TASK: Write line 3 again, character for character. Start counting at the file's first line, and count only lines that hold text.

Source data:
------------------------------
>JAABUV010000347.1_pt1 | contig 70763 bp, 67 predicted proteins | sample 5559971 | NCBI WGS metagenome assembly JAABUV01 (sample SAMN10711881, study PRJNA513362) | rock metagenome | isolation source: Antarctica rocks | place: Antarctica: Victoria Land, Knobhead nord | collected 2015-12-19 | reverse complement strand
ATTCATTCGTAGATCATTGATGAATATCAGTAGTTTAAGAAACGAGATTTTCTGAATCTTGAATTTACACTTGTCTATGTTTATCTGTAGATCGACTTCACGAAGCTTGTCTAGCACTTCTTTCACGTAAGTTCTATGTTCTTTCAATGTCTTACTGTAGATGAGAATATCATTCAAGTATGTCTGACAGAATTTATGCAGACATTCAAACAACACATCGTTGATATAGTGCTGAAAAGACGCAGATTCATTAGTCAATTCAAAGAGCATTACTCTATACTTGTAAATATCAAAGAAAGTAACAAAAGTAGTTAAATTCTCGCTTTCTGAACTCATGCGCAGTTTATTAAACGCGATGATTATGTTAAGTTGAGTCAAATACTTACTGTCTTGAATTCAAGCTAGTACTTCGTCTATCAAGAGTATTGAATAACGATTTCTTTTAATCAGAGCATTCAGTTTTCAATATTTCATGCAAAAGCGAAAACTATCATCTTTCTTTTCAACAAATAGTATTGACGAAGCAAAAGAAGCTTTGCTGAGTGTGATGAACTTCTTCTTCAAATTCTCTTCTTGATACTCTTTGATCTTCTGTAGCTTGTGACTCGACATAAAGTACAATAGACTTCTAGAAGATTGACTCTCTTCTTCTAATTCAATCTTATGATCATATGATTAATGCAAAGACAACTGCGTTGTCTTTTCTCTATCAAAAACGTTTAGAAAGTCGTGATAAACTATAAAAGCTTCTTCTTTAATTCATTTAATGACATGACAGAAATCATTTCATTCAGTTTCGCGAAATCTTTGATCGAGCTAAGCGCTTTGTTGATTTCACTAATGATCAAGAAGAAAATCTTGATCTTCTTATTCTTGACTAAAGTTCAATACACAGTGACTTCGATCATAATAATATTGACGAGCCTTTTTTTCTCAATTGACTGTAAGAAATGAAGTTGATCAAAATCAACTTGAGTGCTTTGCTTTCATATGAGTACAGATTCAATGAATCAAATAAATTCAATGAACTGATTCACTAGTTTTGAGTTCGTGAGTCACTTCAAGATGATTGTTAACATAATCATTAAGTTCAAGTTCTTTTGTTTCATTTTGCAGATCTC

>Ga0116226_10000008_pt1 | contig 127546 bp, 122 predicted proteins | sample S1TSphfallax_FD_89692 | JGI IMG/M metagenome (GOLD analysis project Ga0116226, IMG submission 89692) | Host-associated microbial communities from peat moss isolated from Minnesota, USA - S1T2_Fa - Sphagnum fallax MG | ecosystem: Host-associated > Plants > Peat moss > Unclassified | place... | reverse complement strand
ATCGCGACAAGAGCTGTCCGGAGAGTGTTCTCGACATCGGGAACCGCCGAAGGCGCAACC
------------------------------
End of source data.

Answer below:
>Ga0116226_10000008_pt1 | contig 127546 bp, 122 predicted proteins | sample S1TSphfallax_FD_89692 | JGI IMG/M metagenome (GOLD analysis project Ga0116226, IMG submission 89692) | Host-associated microbial communities from peat moss isolated from Minnesota, USA - S1T2_Fa - Sphagnum fallax MG | ecosystem: Host-associated > Plants > Peat moss > Unclassified | place... | reverse complement strand